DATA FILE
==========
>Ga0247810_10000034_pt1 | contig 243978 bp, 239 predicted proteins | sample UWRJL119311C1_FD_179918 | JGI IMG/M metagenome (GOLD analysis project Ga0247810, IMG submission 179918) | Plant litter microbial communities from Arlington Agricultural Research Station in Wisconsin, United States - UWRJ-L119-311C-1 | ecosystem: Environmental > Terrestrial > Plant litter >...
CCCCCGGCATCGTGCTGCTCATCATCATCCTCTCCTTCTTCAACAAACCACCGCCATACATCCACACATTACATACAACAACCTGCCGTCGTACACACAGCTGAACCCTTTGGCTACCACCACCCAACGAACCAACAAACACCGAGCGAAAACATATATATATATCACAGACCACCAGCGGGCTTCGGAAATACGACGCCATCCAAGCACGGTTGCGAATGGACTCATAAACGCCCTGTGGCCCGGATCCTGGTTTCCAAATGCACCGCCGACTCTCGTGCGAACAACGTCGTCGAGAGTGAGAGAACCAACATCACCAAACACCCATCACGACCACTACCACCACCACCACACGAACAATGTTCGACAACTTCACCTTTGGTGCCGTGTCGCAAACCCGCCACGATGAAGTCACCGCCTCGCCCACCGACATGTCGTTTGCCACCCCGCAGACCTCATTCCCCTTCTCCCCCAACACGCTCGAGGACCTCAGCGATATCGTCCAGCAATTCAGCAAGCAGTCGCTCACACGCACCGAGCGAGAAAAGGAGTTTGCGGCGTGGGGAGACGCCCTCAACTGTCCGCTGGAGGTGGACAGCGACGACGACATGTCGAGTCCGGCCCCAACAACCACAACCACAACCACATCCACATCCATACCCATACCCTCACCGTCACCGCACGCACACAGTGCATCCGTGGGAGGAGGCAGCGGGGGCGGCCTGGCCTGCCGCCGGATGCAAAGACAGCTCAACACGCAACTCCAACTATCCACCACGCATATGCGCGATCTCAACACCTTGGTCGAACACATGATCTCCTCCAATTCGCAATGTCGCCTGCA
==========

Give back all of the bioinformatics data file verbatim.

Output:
>Ga0247810_10000034_pt1 | contig 243978 bp, 239 predicted proteins | sample UWRJL119311C1_FD_179918 | JGI IMG/M metagenome (GOLD analysis project Ga0247810, IMG submission 179918) | Plant litter microbial communities from Arlington Agricultural Research Station in Wisconsin, United States - UWRJ-L119-311C-1 | ecosystem: Environmental > Terrestrial > Plant litter >...
CCCCCGGCATCGTGCTGCTCATCATCATCCTCTCCTTCTTCAACAAACCACCGCCATACATCCACACATTACATACAACAACCTGCCGTCGTACACACAGCTGAACCCTTTGGCTACCACCACCCAACGAACCAACAAACACCGAGCGAAAACATATATATATATCACAGACCACCAGCGGGCTTCGGAAATACGACGCCATCCAAGCACGGTTGCGAATGGACTCATAAACGCCCTGTGGCCCGGATCCTGGTTTCCAAATGCACCGCCGACTCTCGTGCGAACAACGTCGTCGAGAGTGAGAGAACCAACATCACCAAACACCCATCACGACCACTACCACCACCACCACACGAACAATGTTCGACAACTTCACCTTTGGTGCCGTGTCGCAAACCCGCCACGATGAAGTCACCGCCTCGCCCACCGACATGTCGTTTGCCACCCCGCAGACCTCATTCCCCTTCTCCCCCAACACGCTCGAGGACCTCAGCGATATCGTCCAGCAATTCAGCAAGCAGTCGCTCACACGCACCGAGCGAGAAAAGGAGTTTGCGGCGTGGGGAGACGCCCTCAACTGTCCGCTGGAGGTGGACAGCGACGACGACATGTCGAGTCCGGCCCCAACAACCACAACCACAACCACATCCACATCCATACCCATACCCTCACCGTCACCGCACGCACACAGTGCATCCGTGGGAGGAGGCAGCGGGGGCGGCCTGGCCTGCCGCCGGATGCAAAGACAGCTCAACACGCAACTCCAACTATCCACCACGCATATGCGCGATCTCAACACCTTGGTCGAACACATGATCTCCTCCAATTCGCAATGTCGCCTGCA